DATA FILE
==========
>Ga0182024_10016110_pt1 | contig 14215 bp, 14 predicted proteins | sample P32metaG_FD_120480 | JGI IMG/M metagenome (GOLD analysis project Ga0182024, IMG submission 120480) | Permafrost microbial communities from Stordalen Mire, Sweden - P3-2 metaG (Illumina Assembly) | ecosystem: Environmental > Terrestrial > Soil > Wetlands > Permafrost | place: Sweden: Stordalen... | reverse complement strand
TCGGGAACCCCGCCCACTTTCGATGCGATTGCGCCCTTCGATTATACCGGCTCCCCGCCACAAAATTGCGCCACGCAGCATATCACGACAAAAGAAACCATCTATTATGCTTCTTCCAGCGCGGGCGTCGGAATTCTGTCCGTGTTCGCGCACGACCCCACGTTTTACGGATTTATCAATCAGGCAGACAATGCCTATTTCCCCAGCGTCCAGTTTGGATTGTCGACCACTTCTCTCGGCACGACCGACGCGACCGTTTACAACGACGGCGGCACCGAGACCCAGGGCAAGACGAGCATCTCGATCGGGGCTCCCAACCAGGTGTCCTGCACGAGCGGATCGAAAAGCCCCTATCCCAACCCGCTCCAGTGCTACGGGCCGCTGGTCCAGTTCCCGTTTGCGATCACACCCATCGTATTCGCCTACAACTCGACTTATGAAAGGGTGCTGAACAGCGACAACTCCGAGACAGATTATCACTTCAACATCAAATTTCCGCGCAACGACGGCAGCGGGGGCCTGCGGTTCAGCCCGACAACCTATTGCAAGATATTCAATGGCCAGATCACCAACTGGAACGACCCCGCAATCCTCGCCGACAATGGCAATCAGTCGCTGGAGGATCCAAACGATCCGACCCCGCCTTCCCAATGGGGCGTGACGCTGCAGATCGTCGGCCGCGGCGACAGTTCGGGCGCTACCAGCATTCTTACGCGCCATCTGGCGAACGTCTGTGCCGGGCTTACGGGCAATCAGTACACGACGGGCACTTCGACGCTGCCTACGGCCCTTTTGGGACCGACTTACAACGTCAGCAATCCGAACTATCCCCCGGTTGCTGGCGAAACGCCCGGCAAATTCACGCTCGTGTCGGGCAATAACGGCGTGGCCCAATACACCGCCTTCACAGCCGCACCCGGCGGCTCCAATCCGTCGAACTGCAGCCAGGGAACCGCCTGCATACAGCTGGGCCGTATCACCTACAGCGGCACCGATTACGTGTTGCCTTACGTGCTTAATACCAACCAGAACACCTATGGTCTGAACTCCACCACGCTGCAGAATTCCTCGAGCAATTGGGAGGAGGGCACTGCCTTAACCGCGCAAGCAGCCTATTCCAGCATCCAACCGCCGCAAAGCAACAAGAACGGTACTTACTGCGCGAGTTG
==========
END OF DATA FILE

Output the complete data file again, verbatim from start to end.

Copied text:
>Ga0182024_10016110_pt1 | contig 14215 bp, 14 predicted proteins | sample P32metaG_FD_120480 | JGI IMG/M metagenome (GOLD analysis project Ga0182024, IMG submission 120480) | Permafrost microbial communities from Stordalen Mire, Sweden - P3-2 metaG (Illumina Assembly) | ecosystem: Environmental > Terrestrial > Soil > Wetlands > Permafrost | place: Sweden: Stordalen... | reverse complement strand
TCGGGAACCCCGCCCACTTTCGATGCGATTGCGCCCTTCGATTATACCGGCTCCCCGCCACAAAATTGCGCCACGCAGCATATCACGACAAAAGAAACCATCTATTATGCTTCTTCCAGCGCGGGCGTCGGAATTCTGTCCGTGTTCGCGCACGACCCCACGTTTTACGGATTTATCAATCAGGCAGACAATGCCTATTTCCCCAGCGTCCAGTTTGGATTGTCGACCACTTCTCTCGGCACGACCGACGCGACCGTTTACAACGACGGCGGCACCGAGACCCAGGGCAAGACGAGCATCTCGATCGGGGCTCCCAACCAGGTGTCCTGCACGAGCGGATCGAAAAGCCCCTATCCCAACCCGCTCCAGTGCTACGGGCCGCTGGTCCAGTTCCCGTTTGCGATCACACCCATCGTATTCGCCTACAACTCGACTTATGAAAGGGTGCTGAACAGCGACAACTCCGAGACAGATTATCACTTCAACATCAAATTTCCGCGCAACGACGGCAGCGGGGGCCTGCGGTTCAGCCCGACAACCTATTGCAAGATATTCAATGGCCAGATCACCAACTGGAACGACCCCGCAATCCTCGCCGACAATGGCAATCAGTCGCTGGAGGATCCAAACGATCCGACCCCGCCTTCCCAATGGGGCGTGACGCTGCAGATCGTCGGCCGCGGCGACAGTTCGGGCGCTACCAGCATTCTTACGCGCCATCTGGCGAACGTCTGTGCCGGGCTTACGGGCAATCAGTACACGACGGGCACTTCGACGCTGCCTACGGCCCTTTTGGGACCGACTTACAACGTCAGCAATCCGAACTATCCCCCGGTTGCTGGCGAAACGCCCGGCAAATTCACGCTCGTGTCGGGCAATAACGGCGTGGCCCAATACACCGCCTTCACAGCCGCACCCGGCGGCTCCAATCCGTCGAACTGCAGCCAGGGAACCGCCTGCATACAGCTGGGCCGTATCACCTACAGCGGCACCGATTACGTGTTGCCTTACGTGCTTAATACCAACCAGAACACCTATGGTCTGAACTCCACCACGCTGCAGAATTCCTCGAGCAATTGGGAGGAGGGCACTGCCTTAACCGCGCAAGCAGCCTATTCCAGCATCCAACCGCCGCAAAGCAACAAGAACGGTACTTACTGCGCGAGTTG